It's hard to gauge the veracity of a "whisper," but we're gonna try. The Ringer's Kevin O'Connor included a disarming paragraph about the prospect of LeBron James teaming with Kawhi Leonard and Jimmy Butler in his preview column on Tuesday because both Kawhi and Jimmy will be unrestricted free agents this coming summer:

There are whispers around the league that neither Jimmy Butler nor Kawhi Leonard wants to play with LeBron, and sources I’ve talked to would be shocked if Klay Thompson left Golden State. That might leave the Lakers with Walker or Middleton as their top remaining free-agent targets. If I’m the Hornets, that possibility would have me worried.

The idea that two of next summer's biggest free agents don't want to play with the King isn't altogether a new idea. Butler's disinterest in the Lakers was included when reports said the Clippers were in the running for his services following his trade demand. The same could be said about Kawhi this summer after LeBron signed with the Lakers. Leonard—who went to high school in Riverside, California, just an hour east of L.A.—allegedly switched his interest to LA's other team, the Clippers, after Bron signed with the purple and gold. It's not so hard to envision why.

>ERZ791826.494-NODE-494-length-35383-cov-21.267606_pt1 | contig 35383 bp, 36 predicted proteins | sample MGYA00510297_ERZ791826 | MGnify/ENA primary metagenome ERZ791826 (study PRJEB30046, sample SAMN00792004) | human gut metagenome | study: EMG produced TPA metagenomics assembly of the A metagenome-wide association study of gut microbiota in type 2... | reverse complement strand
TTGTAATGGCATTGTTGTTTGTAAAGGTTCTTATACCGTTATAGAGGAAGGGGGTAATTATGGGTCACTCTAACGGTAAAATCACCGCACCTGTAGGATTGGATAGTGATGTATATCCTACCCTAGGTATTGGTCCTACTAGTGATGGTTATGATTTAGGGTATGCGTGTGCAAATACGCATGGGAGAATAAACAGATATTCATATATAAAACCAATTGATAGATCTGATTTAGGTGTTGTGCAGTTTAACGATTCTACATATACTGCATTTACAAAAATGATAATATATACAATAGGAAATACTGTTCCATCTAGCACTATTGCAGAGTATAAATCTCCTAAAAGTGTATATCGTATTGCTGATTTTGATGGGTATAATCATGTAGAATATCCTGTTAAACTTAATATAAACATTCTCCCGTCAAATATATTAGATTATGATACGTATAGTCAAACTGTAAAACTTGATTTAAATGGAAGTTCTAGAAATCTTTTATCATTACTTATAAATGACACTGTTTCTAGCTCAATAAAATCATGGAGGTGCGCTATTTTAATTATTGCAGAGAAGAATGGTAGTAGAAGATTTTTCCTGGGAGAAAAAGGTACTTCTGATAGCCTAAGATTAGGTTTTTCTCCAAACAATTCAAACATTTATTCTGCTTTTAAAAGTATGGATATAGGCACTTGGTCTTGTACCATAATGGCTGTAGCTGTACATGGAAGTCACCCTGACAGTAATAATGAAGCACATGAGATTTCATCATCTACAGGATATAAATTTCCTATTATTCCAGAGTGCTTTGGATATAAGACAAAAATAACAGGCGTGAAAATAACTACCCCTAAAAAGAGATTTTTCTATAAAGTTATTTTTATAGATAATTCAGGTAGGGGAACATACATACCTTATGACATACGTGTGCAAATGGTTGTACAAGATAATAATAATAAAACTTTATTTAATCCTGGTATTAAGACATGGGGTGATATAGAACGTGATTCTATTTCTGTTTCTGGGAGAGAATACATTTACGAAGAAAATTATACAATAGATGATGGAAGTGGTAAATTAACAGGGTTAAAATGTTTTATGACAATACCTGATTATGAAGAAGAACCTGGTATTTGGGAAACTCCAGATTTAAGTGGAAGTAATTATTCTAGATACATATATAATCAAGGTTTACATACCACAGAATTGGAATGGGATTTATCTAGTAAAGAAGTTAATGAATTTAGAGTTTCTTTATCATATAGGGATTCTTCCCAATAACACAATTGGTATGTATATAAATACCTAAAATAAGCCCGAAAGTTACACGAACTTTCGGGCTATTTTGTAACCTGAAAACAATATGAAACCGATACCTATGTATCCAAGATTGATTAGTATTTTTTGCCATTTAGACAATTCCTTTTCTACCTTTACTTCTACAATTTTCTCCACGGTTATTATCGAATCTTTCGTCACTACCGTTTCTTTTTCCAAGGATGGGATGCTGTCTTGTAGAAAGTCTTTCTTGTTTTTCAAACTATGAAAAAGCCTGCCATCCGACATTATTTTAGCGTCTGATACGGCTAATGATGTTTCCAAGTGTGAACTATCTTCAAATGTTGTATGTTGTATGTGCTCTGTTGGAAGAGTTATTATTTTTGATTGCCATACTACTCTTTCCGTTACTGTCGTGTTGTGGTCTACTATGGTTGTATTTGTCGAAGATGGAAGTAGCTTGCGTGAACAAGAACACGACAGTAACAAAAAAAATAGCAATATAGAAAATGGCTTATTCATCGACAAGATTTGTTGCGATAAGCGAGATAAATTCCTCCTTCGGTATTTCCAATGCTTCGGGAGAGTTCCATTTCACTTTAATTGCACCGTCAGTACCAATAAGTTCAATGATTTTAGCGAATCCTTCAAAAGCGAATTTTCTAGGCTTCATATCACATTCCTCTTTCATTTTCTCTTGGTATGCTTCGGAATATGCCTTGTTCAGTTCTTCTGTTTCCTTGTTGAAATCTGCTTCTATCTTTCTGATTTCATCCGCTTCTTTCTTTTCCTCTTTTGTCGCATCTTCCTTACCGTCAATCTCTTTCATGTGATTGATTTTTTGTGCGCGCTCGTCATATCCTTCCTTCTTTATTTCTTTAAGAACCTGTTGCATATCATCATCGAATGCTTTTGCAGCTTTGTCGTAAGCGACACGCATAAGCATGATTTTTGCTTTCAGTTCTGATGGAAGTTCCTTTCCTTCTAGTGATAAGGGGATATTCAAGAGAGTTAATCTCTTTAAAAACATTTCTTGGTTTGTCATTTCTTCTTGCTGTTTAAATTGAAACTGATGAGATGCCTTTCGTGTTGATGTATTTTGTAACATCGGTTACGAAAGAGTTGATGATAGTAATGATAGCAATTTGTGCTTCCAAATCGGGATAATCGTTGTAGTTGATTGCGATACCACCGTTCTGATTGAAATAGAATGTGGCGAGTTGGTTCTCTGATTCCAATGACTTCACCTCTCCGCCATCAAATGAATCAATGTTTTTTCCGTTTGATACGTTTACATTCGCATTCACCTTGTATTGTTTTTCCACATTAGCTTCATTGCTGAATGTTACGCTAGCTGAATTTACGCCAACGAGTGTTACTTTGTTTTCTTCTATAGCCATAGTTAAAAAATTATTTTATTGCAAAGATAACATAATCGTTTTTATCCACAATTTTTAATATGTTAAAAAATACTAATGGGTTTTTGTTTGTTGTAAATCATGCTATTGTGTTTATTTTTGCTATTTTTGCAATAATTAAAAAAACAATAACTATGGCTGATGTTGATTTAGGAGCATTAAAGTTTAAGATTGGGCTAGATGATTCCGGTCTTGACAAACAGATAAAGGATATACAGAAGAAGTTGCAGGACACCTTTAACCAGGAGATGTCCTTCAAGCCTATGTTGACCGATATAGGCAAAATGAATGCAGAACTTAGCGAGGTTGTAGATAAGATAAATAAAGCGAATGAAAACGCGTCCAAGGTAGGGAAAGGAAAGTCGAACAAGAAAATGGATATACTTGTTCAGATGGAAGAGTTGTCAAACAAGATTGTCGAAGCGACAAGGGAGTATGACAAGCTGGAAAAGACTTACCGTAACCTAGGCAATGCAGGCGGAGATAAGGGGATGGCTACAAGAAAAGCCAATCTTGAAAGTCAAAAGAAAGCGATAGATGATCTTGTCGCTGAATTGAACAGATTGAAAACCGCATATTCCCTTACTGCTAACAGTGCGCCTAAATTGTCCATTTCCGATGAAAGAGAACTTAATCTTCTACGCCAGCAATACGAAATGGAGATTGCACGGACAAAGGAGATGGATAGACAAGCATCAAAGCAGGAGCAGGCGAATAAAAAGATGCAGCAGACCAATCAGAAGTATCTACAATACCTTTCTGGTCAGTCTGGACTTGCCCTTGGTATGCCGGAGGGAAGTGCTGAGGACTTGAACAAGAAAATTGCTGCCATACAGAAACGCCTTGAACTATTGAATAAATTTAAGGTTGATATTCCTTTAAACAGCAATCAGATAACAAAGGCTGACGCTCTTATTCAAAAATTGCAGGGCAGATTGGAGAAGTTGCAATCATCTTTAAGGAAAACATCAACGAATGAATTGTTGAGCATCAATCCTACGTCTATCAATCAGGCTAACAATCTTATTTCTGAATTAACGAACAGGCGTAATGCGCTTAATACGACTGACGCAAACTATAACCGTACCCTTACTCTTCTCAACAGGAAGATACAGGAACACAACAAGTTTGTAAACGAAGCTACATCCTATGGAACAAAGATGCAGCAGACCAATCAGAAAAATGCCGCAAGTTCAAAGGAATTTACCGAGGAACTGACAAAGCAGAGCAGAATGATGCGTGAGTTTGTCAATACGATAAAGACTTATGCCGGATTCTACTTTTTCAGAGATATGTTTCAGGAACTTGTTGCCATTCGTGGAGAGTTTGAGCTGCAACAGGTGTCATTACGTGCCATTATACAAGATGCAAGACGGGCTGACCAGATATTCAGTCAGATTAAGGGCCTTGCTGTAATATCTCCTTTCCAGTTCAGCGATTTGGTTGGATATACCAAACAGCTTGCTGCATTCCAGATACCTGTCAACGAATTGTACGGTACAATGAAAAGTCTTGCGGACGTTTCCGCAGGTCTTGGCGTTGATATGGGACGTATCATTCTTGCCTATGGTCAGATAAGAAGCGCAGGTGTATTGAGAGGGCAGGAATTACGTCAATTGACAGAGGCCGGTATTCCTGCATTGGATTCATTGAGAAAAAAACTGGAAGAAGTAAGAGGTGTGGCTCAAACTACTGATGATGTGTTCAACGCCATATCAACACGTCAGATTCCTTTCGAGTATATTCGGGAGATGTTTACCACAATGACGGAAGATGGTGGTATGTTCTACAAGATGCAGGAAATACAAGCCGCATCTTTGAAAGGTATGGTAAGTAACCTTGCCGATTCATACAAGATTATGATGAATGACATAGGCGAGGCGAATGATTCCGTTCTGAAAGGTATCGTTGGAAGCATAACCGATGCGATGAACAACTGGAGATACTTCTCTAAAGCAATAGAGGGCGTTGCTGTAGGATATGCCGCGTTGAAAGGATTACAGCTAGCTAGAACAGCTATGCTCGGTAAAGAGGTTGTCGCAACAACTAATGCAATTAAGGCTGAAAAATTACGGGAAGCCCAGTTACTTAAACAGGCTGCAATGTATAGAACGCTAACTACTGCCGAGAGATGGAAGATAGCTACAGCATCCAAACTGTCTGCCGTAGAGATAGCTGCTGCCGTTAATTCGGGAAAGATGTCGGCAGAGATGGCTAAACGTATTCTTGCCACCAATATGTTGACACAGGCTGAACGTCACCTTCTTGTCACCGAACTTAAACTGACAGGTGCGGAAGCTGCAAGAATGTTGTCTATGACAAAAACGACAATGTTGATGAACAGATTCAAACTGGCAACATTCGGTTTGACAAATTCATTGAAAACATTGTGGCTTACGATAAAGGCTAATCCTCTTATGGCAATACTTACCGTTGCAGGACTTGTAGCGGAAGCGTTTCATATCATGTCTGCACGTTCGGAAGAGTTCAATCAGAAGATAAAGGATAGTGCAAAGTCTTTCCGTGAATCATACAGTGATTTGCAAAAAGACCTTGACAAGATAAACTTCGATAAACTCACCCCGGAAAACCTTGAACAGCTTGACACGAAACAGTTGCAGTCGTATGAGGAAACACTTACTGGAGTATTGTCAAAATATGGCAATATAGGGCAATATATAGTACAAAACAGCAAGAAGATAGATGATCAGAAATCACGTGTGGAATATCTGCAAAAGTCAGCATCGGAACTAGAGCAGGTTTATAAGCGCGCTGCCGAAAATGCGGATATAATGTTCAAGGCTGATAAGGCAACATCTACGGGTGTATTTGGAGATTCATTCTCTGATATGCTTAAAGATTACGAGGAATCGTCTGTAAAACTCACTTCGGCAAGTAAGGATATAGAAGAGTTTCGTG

James' fame is a sarlacc for the spotlight, gobbling it up wherever he goes. Credit and superstar endorsements were, perhaps ostensibly, the whole reason Kawhi Leonard's camp—i.e. Cousin Dennis—wanted out of San Antonio. Jimmy Butler claims winning is all that matters, but if that was really the case, why would he be anathema to the prospect of teaming with LeBron on the Lakers? As Cleveland's sad-sack run to the Finals showed last year, which marked James' eighth straight trip to the big stage, he's still the best player in the Association. 

This is still speculative mumbo-jumbo, but the best chance Leonard and Butler have of dethroning the Warriors is by teaming with the last guy to do it. However, if they'd rather be the metaphorical man wherever they play next, than alongside LeBron won't work. And they know it. James' star power blots out the sun for the rest of his teammates, and it seems like both Jimmy and Kawhi are more dependent on the media's photosynthesis than previously thought.